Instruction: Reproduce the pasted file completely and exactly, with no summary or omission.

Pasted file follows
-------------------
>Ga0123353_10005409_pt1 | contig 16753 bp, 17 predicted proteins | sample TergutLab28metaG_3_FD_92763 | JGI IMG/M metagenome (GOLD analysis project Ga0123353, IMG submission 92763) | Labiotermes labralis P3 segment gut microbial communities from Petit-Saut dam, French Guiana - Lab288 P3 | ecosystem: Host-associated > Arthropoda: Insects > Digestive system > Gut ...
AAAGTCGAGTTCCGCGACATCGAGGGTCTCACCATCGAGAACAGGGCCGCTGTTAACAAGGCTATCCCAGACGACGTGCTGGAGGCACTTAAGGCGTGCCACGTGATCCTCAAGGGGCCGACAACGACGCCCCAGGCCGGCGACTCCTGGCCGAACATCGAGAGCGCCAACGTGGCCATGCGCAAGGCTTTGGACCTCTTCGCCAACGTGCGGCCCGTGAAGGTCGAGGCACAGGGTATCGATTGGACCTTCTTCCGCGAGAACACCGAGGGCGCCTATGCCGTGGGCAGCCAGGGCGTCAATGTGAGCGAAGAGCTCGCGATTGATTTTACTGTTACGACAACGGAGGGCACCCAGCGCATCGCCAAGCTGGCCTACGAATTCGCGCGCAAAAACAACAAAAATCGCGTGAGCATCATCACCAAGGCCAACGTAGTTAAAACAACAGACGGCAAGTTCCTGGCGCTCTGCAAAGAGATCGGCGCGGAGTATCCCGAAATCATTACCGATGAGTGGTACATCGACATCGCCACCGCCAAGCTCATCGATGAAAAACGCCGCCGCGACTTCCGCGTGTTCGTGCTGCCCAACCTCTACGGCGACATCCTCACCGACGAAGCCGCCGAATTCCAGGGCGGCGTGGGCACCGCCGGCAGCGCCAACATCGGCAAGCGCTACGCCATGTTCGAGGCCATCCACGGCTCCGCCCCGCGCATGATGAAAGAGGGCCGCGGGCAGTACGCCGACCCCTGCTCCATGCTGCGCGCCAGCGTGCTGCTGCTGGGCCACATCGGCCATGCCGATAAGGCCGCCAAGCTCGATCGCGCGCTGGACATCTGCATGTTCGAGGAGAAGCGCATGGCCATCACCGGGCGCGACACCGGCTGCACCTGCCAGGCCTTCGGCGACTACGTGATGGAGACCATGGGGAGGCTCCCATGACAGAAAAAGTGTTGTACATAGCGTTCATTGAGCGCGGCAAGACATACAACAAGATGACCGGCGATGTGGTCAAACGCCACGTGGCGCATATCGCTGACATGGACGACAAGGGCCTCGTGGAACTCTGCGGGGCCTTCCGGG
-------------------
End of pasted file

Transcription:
>Ga0123353_10005409_pt1 | contig 16753 bp, 17 predicted proteins | sample TergutLab28metaG_3_FD_92763 | JGI IMG/M metagenome (GOLD analysis project Ga0123353, IMG submission 92763) | Labiotermes labralis P3 segment gut microbial communities from Petit-Saut dam, French Guiana - Lab288 P3 | ecosystem: Host-associated > Arthropoda: Insects > Digestive system > Gut ...
AAAGTCGAGTTCCGCGACATCGAGGGTCTCACCATCGAGAACAGGGCCGCTGTTAACAAGGCTATCCCAGACGACGTGCTGGAGGCACTTAAGGCGTGCCACGTGATCCTCAAGGGGCCGACAACGACGCCCCAGGCCGGCGACTCCTGGCCGAACATCGAGAGCGCCAACGTGGCCATGCGCAAGGCTTTGGACCTCTTCGCCAACGTGCGGCCCGTGAAGGTCGAGGCACAGGGTATCGATTGGACCTTCTTCCGCGAGAACACCGAGGGCGCCTATGCCGTGGGCAGCCAGGGCGTCAATGTGAGCGAAGAGCTCGCGATTGATTTTACTGTTACGACAACGGAGGGCACCCAGCGCATCGCCAAGCTGGCCTACGAATTCGCGCGCAAAAACAACAAAAATCGCGTGAGCATCATCACCAAGGCCAACGTAGTTAAAACAACAGACGGCAAGTTCCTGGCGCTCTGCAAAGAGATCGGCGCGGAGTATCCCGAAATCATTACCGATGAGTGGTACATCGACATCGCCACCGCCAAGCTCATCGATGAAAAACGCCGCCGCGACTTCCGCGTGTTCGTGCTGCCCAACCTCTACGGCGACATCCTCACCGACGAAGCCGCCGAATTCCAGGGCGGCGTGGGCACCGCCGGCAGCGCCAACATCGGCAAGCGCTACGCCATGTTCGAGGCCATCCACGGCTCCGCCCCGCGCATGATGAAAGAGGGCCGCGGGCAGTACGCCGACCCCTGCTCCATGCTGCGCGCCAGCGTGCTGCTGCTGGGCCACATCGGCCATGCCGATAAGGCCGCCAAGCTCGATCGCGCGCTGGACATCTGCATGTTCGAGGAGAAGCGCATGGCCATCACCGGGCGCGACACCGGCTGCACCTGCCAGGCCTTCGGCGACTACGTGATGGAGACCATGGGGAGGCTCCCATGACAGAAAAAGTGTTGTACATAGCGTTCATTGAGCGCGGCAAGACATACAACAAGATGACCGGCGATGTGGTCAAACGCCACGTGGCGCATATCGCTGACATGGACGACAAGGGCCTCGTGGAACTCTGCGGGGCCTTCCGGG